Nov 18 2012




Progressive CEO Leo Hindery wants to be sure that those elected and those that loss in this pass election don't miss the message. Those politicians that ignore the message will suffer the consequences from voters who spoke with a clear and concise voice. Hindery, who has long been a champion of the manufacturing sector and an aggressive infrastructure stimulus plan, writes for the Huffington Post:

"Dick Gephardt, the esteemed former House Leader, often said that "elections have consequences" and always "carry messages."

The consequence of the elections just past is pretty obvious. Despite a staggering $6 billion having been spent on all of the federal races ("Consider the Source," Center for Public Integrity, 11-05-12), and all those speeches and all those political ads, we still have the makings of further partisan gridlock.

Yet the message to the new Congress from the electorate is nonetheless quite precise: Get on with it! And coming as this message appears to out of the expressed anxiety of millions of voters regarding their prolonged un- or under- employment, their stagnant wages and their economic insecurity, "it" is an immediate comprehensive effort aimed at rebuilding our middle class economy.

While everyone is understandably focused on the first-rate skills of the Obama campaign's field operatives and on how demographics helped to decide the election, it was every bit as much about policy and how that policy was messaged to voters. And a thoughtful look in particular at Ohio -- the state that largely gave President Obama his reelection victory and reelected Sherrod Brown as Senator -- suggests what that new economic agenda for Congress should look like specifically.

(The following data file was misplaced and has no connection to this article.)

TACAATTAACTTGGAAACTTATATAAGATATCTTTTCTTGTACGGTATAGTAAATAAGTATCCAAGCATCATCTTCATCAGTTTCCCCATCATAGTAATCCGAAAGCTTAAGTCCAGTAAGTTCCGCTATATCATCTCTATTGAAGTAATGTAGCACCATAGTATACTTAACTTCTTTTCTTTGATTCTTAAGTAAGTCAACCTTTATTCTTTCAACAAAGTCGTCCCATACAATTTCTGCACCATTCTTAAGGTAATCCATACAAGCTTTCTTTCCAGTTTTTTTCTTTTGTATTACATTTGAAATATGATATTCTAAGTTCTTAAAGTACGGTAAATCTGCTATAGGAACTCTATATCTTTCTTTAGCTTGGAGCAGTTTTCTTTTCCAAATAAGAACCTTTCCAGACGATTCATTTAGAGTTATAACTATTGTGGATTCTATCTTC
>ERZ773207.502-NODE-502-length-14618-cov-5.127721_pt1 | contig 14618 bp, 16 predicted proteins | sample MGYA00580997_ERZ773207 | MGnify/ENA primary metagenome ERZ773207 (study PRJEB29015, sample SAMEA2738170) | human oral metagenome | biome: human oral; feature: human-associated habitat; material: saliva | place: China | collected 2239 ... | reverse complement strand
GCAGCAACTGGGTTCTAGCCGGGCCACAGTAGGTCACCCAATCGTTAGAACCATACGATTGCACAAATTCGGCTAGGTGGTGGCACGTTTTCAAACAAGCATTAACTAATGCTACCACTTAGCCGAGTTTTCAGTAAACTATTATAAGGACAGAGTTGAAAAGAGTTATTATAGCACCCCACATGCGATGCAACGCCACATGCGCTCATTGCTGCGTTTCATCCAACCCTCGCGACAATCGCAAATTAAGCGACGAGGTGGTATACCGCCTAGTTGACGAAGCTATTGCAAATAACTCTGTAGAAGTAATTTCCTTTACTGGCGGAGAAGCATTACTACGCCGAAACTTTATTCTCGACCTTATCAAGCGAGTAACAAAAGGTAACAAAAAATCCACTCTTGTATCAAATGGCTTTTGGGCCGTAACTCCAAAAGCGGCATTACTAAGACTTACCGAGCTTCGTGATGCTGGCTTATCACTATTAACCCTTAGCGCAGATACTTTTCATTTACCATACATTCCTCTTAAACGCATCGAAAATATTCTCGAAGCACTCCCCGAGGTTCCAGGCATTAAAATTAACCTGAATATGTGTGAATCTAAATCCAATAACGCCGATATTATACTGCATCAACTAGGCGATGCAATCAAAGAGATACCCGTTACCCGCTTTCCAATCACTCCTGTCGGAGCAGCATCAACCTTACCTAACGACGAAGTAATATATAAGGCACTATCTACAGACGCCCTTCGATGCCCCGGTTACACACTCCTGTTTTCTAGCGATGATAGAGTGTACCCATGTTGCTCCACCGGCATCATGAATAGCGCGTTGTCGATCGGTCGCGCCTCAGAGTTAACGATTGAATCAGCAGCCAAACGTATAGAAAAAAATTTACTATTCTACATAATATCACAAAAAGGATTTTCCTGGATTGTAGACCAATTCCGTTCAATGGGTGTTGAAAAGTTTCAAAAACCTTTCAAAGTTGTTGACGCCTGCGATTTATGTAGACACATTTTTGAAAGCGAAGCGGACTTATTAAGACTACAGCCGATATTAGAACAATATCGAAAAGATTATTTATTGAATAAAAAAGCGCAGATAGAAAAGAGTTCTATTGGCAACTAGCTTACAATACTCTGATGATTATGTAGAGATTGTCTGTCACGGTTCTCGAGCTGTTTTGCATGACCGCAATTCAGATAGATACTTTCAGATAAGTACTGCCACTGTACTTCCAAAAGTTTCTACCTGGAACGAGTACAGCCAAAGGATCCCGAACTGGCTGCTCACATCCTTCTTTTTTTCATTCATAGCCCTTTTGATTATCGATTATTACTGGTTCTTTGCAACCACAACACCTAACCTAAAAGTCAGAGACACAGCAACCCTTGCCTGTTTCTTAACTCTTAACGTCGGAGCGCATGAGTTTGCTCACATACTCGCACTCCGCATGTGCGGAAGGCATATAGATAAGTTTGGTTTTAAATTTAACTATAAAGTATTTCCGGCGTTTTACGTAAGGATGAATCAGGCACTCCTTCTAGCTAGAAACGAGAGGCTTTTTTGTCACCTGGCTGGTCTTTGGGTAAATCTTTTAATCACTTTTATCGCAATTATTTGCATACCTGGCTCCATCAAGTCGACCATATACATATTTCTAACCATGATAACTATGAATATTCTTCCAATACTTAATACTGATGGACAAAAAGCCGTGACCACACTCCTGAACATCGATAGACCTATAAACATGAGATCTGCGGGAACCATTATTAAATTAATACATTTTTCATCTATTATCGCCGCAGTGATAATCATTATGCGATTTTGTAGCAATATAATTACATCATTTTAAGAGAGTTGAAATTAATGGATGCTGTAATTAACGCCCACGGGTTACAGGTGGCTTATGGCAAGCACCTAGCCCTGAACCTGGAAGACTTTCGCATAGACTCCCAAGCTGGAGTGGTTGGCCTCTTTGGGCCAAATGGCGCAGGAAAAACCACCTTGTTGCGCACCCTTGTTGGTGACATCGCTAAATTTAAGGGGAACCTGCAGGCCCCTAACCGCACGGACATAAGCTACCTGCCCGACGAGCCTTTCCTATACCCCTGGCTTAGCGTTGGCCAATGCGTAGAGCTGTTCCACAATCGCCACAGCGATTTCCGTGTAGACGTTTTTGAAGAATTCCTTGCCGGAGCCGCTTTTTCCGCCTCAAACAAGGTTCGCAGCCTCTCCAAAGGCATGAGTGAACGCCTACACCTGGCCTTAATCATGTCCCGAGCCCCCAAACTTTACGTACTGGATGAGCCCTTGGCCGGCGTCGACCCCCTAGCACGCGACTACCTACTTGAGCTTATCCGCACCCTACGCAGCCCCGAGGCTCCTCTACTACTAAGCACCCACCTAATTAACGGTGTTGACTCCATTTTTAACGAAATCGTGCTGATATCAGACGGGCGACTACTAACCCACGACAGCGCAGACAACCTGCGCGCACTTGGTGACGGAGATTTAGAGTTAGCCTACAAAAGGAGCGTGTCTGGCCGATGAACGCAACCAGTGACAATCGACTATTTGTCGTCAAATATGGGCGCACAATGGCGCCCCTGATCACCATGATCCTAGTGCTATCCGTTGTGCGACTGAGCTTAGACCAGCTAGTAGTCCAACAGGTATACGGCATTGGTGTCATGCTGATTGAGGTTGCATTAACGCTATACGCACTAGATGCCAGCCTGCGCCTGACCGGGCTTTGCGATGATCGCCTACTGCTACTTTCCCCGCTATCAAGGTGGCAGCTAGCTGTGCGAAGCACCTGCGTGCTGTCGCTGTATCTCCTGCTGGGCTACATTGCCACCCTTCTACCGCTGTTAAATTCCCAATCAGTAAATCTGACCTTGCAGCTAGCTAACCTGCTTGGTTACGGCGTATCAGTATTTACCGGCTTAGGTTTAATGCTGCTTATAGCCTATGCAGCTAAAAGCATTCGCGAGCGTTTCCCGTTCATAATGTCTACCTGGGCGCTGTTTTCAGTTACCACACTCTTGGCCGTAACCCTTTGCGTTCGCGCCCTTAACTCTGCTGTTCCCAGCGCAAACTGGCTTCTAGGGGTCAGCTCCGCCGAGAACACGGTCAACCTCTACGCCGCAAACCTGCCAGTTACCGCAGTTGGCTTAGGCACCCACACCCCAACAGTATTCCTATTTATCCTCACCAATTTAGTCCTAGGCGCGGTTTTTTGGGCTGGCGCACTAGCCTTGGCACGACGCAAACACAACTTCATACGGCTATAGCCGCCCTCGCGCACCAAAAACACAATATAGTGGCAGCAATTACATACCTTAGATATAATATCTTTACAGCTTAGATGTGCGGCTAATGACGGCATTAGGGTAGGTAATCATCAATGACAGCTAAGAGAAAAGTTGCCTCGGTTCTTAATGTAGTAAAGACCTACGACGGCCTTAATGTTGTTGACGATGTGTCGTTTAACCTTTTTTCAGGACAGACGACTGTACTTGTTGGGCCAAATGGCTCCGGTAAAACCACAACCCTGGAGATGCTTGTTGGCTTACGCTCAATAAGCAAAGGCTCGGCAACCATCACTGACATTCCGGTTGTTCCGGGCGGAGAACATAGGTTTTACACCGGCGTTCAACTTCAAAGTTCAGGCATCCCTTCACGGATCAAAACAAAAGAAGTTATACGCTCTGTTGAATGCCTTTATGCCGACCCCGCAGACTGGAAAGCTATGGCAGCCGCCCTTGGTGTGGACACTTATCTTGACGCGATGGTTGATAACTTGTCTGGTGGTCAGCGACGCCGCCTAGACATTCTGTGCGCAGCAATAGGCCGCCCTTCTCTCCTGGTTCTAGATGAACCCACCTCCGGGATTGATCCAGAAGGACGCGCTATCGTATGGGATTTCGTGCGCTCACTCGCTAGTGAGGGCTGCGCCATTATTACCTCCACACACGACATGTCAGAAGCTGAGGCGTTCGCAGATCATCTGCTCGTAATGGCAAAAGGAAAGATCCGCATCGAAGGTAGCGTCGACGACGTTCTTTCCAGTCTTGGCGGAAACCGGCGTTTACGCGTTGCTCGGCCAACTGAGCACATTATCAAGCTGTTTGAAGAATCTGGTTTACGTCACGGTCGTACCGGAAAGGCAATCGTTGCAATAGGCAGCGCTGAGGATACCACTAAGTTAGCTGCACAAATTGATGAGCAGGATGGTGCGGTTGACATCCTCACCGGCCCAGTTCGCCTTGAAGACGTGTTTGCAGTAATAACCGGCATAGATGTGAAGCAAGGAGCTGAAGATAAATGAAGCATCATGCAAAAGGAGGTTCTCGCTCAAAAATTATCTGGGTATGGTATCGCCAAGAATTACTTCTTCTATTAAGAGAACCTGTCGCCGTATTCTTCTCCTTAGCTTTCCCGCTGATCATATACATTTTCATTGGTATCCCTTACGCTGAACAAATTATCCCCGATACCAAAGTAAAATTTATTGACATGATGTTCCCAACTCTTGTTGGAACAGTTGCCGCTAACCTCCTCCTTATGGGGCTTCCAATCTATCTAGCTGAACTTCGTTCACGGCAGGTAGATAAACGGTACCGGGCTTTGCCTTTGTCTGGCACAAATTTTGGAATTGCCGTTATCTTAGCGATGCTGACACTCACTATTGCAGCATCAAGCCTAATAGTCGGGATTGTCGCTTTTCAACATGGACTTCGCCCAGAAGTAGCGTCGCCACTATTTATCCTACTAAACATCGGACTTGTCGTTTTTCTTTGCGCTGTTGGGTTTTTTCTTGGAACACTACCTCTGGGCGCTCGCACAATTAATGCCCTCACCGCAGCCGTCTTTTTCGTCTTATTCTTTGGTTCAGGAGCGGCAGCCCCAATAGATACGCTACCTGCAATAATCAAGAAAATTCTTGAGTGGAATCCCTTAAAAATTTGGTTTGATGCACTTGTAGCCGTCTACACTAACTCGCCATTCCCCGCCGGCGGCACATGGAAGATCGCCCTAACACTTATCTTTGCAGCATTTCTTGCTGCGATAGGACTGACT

There, a majority of the voters understood the imperative of bailing out the auto industry and committed themselves to a future that still includes manufacturing as a cornerstone of a balanced economy. And in doing so, they and a majority of voters throughout the country rejected the philosophy that government plays no constructive role in our economy, clearly preferring instead that, when needed, it help protect and foster high quality jobs which meet the diverse needs of our society.

Of course, they also rejected the Governor Romney's belief that there is nothing fundamentally wrong with offshoring jobs to China, which he did repeatedly when he ran Bain. And they also rejected his jobs policy which largely consisted of more tax cuts for the wealthy rather than meaningful investment in our middle class and resuscitation of our manufacturing sector.

If Congress listens to this message, it will develop and pursue an agenda based on the core economic premises that:

-Near-term large-scale job creation through government stimulus efforts, on the one hand, and long-term deficit cutting, on the other, are not mutually exclusive;

-Government does create good jobs, millions of them in fact; and

-Government cannot continue to gut the principle of progressive individual taxation without further eviscerating the middle class.

Well-conceived employment stimulus efforts are, because of their very large multiplier effects, at least deficit neutral in the medium term and, most likely, substantially deficit reducing. Thus Congress doesn't have to choose between stimulus and austerity -- it just has to get each challenge's priority and timing right. And when it does it will also be able to find responsible pathways to resolving the recommendations of the National Commission on Fiscal Responsibility and Reform (i.e., 'Simpson-Bowles'), major entitlement reform and the pending 'fiscal cliff'.

Implicit in achieving this balance, however, must be immediately resuscitating and then materially growing our depleted manufacturing sector."

Read the rest of Mr. Hindery's article by clicking here.

Leo Hindery, Jr. is chair of the U.S. Economy/Smart Globalization Initiative at the New America Foundation, co-chair (with USW President Leo Gerard) of the Task Force on Jobs Creation, founder of Jobs First 2012, and a member of the Council on Foreign Relations. He is the former CEO of AT&T Broadband and its predecessors, Tele-Communications, Inc. (TCI) and Liberty Media, and is currently a private equity investor in media companies